Wednesday, 28 September 2011


I promised to show you some of the nicer boats and friendlier people at the Boat Show.

Out on the pontoons, amongst all the white plastic, nestled into a corner, sat Morwenna. 

She is a Bristol Channel Pilot Cutter. 

Morwenna is run as a Charter business mainly around the south coast, so of course the guys were drumming up interest, hoping for business but they did it in such a friendly and open way it seemed rude not to have a look round. 

As you can see here, although the boat is traditionally built and rigged she has all the modern conveniences. 

Down below there is plenty of room with the paid crew in the stern and the paying crew up forward in their cosy bunks.

"Guests" are expected to get involved in sailing her, supervised by Skipper Stewart.  It must be very confusing at first getting used to all those ropes.  I thought my little Gaff Rigged Coot had too many lines on her, look at this lot!

So the mainsail throat halyard will be the buff coloured one, no not that buff one, that buff one! 

I know at least one HBBR member who would just love it, eh Wayne? 

You can find out more about Morwenna on their site

Sunday, 25 September 2011

Crisis What Crisis?

The world may be heading off to hell in a handcart financially speaking but the the great white boat building industry seems to be carrying on as normal. 

I spent a couple of hours at The Southampton Boat Show today. Such is my enthusiasm for this festival of all things decadent that I normally don't go near the place unless there are free tickets around, I really do have better things to do with £20. But once again my mate Peter came up with the goods and so there we were rubbing shoulders with lots of other folk who couldn't afford the boats either.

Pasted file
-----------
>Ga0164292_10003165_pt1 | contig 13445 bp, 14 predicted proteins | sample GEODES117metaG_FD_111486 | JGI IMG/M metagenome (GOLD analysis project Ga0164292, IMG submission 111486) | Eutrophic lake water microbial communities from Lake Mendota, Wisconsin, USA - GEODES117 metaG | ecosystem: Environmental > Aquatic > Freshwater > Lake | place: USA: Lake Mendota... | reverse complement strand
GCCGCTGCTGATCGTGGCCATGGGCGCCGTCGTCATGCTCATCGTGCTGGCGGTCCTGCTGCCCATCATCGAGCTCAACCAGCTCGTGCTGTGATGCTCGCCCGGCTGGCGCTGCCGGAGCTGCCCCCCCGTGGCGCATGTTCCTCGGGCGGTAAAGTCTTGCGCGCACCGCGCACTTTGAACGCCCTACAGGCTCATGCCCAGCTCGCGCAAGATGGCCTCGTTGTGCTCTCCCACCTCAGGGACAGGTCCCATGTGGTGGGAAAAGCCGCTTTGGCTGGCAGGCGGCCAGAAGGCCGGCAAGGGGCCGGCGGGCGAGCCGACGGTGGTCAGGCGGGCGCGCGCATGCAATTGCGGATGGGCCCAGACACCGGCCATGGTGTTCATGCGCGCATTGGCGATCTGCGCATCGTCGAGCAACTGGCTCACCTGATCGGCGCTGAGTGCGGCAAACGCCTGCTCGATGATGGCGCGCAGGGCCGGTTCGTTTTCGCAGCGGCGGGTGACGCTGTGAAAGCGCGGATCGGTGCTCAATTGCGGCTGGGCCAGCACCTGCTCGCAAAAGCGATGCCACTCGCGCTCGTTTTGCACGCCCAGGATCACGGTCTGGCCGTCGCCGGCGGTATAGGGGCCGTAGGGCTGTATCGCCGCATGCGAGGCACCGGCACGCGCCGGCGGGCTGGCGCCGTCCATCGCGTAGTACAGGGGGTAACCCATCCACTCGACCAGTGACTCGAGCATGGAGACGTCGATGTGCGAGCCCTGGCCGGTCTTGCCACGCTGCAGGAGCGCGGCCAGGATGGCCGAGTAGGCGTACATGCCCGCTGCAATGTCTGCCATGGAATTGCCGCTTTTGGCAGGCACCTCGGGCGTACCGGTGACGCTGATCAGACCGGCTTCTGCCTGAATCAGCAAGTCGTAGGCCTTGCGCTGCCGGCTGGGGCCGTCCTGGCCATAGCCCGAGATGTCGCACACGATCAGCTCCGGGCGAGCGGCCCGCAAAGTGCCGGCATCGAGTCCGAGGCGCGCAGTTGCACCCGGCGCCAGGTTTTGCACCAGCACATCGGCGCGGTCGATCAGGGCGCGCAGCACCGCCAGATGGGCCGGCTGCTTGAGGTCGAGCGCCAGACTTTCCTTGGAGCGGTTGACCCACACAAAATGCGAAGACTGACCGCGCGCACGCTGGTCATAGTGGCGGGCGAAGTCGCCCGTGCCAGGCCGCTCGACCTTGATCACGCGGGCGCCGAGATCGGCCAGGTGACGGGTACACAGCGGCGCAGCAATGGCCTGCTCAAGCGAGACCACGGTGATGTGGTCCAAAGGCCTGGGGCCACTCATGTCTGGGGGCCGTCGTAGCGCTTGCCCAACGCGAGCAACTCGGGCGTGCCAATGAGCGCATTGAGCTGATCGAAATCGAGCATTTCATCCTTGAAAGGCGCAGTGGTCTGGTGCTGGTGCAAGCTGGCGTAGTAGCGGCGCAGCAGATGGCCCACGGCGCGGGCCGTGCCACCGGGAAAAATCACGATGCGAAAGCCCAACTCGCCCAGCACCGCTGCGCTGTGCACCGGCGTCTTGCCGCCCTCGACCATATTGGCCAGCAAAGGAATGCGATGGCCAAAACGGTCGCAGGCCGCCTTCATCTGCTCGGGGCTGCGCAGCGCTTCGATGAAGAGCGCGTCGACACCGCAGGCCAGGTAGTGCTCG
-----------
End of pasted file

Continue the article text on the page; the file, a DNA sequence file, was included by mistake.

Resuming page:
However it seems some could afford them, show tittle tattle has it that a Russian chap turned up the other day and ordered three Gin Palaces at 14 million quid each.  Well you wouldn't want just one would you?  Probably means the wholesale price of gas is about to go up again.

It does seem a bit crazy to have boat salesmen wearing suits, but I suppose it does differentiate them from the proper sailors.   Of course none of us poor people are allowed anywhere near these boats. If you should be daft enough to try to board you are politely but firmly fended off by the hired muscle. If your credit card is inspected for spare cash and found to be either sufficiently in credit or dare I say sufficiently in debt only then may you approach.  However there doesn't seem to be any requirement for taste. I would love to turn up at the Ancient and Venerable in this, but it wouldn't go under the bridge at any state of the tide.

There are of course some more down to earth boats on show, with real sailors who positively encourage you to come on board and look around. You'll have to wait for the next fun filled instalment for that though...............................................................But here's a sneak preview